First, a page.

Cannabis is now legal, and while this may be where the conversation ends for some, there is still much to be discussed following the federal legislation. In the realm of sports, it seems that not much will change, as athletes will continue to be barred from using the substance.
Even though the law may be changing at the federal level, the Canadian Centre for Ethics in Sport will continue to categorize cannabis as a prohibited substance. Paul Melia, president and CEO of CCES, says that this decision is in line with the rules set forth by the World Anti-Doping Agency and that WADA’s position on cannabis will continue to be reflected by the CCES.
According to WADA’s position on the topic, a substance makes the prohibited list if it meets two of three criteria: if it has the potential to enhance or enhances sport performance, if it poses an actual or potential health risk or if it violates the spirit of sport. Melia says that cannabis meets these criteria.
“While the CCES does not view cannabis as particularly performance enhancing, we do have anecdotal accounts of athletes using it therapeutically with the intent to improve performance or recovery by managing pain, stress or anxiety,” Melia said in an email to the Sheaf. “Habitual use or abuse presents the potential for harm, especially for younger athletes. Impairment during competition presents a liability to the safety of the athlete and their competitors.”
As many know, just because something is illegal or banned does not mean that no one will be doing it. Athletes have used cannabis prior to legalization and most likely won’t stop now that it is legal and more easily accessible. Between April 1, 2016 and March 31, 2017, the CCES reports that three athletes tested positive for cannabis — making it the most popular single substance across all 13 recorded infractions during the year.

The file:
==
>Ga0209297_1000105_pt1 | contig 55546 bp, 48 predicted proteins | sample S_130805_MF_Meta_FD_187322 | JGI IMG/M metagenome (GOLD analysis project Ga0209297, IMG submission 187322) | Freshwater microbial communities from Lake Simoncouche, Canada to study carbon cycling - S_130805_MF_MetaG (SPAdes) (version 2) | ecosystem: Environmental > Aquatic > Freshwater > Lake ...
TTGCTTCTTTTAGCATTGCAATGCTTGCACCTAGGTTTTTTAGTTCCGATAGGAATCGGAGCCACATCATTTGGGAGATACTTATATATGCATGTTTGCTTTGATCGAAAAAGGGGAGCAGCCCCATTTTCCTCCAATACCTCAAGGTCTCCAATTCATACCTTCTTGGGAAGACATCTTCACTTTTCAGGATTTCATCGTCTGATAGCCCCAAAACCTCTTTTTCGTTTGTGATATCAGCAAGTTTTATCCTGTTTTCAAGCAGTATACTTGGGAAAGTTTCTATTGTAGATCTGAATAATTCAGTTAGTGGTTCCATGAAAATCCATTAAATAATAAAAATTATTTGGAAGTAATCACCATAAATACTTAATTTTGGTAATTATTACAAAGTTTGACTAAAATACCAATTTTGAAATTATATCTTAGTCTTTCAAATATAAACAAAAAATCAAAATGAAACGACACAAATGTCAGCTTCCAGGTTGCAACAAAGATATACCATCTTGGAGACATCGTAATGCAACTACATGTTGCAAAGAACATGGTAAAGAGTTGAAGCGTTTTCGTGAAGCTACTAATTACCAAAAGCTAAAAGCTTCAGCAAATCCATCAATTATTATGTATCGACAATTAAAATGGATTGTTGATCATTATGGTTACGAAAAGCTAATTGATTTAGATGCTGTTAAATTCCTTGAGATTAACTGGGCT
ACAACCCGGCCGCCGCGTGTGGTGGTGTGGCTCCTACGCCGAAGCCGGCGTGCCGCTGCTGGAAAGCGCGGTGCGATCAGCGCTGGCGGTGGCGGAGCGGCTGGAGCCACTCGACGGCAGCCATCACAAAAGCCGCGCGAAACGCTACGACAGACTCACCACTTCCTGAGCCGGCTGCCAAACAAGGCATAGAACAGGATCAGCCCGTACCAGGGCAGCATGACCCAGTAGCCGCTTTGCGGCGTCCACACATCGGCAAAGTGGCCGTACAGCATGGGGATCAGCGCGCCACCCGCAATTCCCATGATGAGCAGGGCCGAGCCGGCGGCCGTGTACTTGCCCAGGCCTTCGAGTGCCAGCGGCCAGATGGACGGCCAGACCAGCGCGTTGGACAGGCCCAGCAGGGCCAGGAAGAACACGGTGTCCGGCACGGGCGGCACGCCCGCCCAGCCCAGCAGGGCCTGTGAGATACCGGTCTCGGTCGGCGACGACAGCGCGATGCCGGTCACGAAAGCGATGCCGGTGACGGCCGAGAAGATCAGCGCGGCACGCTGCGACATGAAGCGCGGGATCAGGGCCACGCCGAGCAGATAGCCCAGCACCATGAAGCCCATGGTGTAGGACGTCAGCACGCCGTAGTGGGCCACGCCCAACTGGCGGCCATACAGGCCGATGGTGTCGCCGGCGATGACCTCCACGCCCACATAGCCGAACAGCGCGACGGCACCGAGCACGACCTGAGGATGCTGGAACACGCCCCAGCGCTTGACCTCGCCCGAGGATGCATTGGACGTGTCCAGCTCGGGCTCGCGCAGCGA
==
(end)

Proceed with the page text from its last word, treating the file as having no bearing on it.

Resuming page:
The Sheaf to spoke to a former Huskies athlete about their cannabis use while participating in competitions. Ellie Williams*, a student at the University of Saskatchewan and former Huskie, explains that the nature of their cannabis consumption, both in the time leading up to and during their time playing with a Huskies team, was as a means of mental release.
“I smoked for about three years — two of which were steady smoking, one while participating with the team,” Williams said. “I used marijuana as a mental escape. I would say [I used it] every second day if not everyday.”
Drug tests are something that most athletes go through — they search for prohibited substances, ranging from steroids to cannabis and others, and are administered at random, meaning that, for the most part, an athlete is unaware if they are going to be tested. Williams spoke to the stress they experienced with this possibility in mind.
“The possibility of a drug test caused me a lot of stress, [but] I didn’t smoke for any other reason [than] to relieve anxiety and [help with] mental relaxation while taking five classes, having two jobs and participating with the team,” Williams said.
Though Williams was not using cannabis with the intent to modify their athletic performance, Williams notes that their use of marijuana had effects on their performance as an athlete.
“It definitely slowed the oxygen to my body and caused numbness and tingling, depending on the timeframe of smoking. I was slowed down for sure and felt fatigued very [quickly] after arriving,” Williams said.
On the topic of athletes smoking, Williams shares a similar opinion to that of the CCES — that athletes should continue to be barred from cannabis.
“I think it’s absolutely a good idea. No athlete benefits from marijuana use. If anything, it would be detrimental to their performance, which any serious athlete would be against,” Williams said. “At the time I was on the team, I was struggling with my mental illnesses and used smoking as a coping method.”
*To respect the privacy of the individual interviewed, their name has been changed.
Jack Thompson / Sports & Health Editor
Photo: David Hartman